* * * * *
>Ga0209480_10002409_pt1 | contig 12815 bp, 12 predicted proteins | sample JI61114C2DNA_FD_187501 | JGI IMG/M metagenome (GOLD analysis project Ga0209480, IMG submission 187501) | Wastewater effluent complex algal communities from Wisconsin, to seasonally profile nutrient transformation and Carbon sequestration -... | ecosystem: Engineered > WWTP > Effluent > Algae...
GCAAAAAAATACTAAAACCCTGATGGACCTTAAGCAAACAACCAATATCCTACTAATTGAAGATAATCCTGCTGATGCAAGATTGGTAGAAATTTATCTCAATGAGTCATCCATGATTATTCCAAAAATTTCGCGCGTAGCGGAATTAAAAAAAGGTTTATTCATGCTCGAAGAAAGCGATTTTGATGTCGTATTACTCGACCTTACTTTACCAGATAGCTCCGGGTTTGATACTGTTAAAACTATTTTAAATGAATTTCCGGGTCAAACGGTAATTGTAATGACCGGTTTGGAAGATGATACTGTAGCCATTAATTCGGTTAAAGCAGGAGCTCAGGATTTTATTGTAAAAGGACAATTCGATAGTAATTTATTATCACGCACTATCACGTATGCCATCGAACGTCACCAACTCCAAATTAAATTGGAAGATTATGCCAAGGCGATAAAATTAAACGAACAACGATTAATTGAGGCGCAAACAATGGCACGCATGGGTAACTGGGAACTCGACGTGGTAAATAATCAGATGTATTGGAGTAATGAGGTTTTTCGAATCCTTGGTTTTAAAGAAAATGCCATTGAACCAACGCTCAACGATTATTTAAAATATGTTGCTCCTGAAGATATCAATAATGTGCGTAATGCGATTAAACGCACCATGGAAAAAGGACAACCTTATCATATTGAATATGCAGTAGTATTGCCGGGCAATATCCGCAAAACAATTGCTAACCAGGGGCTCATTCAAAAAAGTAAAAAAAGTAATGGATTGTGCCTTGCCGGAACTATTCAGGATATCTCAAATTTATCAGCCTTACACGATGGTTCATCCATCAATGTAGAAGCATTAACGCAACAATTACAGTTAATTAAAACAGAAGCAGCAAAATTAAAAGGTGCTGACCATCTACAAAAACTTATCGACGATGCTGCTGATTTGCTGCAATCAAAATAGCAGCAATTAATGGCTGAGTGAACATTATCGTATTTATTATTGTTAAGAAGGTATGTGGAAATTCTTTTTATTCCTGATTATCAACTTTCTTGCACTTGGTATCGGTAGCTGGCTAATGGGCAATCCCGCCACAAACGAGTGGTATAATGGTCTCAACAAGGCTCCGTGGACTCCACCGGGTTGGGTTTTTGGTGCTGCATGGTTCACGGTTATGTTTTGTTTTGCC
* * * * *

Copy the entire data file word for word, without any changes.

>Ga0209480_10002409_pt1 | contig 12815 bp, 12 predicted proteins | sample JI61114C2DNA_FD_187501 | JGI IMG/M metagenome (GOLD analysis project Ga0209480, IMG submission 187501) | Wastewater effluent complex algal communities from Wisconsin, to seasonally profile nutrient transformation and Carbon sequestration -... | ecosystem: Engineered > WWTP > Effluent > Algae...
GCAAAAAAATACTAAAACCCTGATGGACCTTAAGCAAACAACCAATATCCTACTAATTGAAGATAATCCTGCTGATGCAAGATTGGTAGAAATTTATCTCAATGAGTCATCCATGATTATTCCAAAAATTTCGCGCGTAGCGGAATTAAAAAAAGGTTTATTCATGCTCGAAGAAAGCGATTTTGATGTCGTATTACTCGACCTTACTTTACCAGATAGCTCCGGGTTTGATACTGTTAAAACTATTTTAAATGAATTTCCGGGTCAAACGGTAATTGTAATGACCGGTTTGGAAGATGATACTGTAGCCATTAATTCGGTTAAAGCAGGAGCTCAGGATTTTATTGTAAAAGGACAATTCGATAGTAATTTATTATCACGCACTATCACGTATGCCATCGAACGTCACCAACTCCAAATTAAATTGGAAGATTATGCCAAGGCGATAAAATTAAACGAACAACGATTAATTGAGGCGCAAACAATGGCACGCATGGGTAACTGGGAACTCGACGTGGTAAATAATCAGATGTATTGGAGTAATGAGGTTTTTCGAATCCTTGGTTTTAAAGAAAATGCCATTGAACCAACGCTCAACGATTATTTAAAATATGTTGCTCCTGAAGATATCAATAATGTGCGTAATGCGATTAAACGCACCATGGAAAAAGGACAACCTTATCATATTGAATATGCAGTAGTATTGCCGGGCAATATCCGCAAAACAATTGCTAACCAGGGGCTCATTCAAAAAAGTAAAAAAAGTAATGGATTGTGCCTTGCCGGAACTATTCAGGATATCTCAAATTTATCAGCCTTACACGATGGTTCATCCATCAATGTAGAAGCATTAACGCAACAATTACAGTTAATTAAAACAGAAGCAGCAAAATTAAAAGGTGCTGACCATCTACAAAAACTTATCGACGATGCTGCTGATTTGCTGCAATCAAAATAGCAGCAATTAATGGCTGAGTGAACATTATCGTATTTATTATTGTTAAGAAGGTATGTGGAAATTCTTTTTATTCCTGATTATCAACTTTCTTGCACTTGGTATCGGTAGCTGGCTAATGGGCAATCCCGCCACAAACGAGTGGTATAATGGTCTCAACAAGGCTCCGTGGACTCCACCGGGTTGGGTTTTTGGTGCTGCATGGTTCACGGTTATGTTTTGTTTTGCC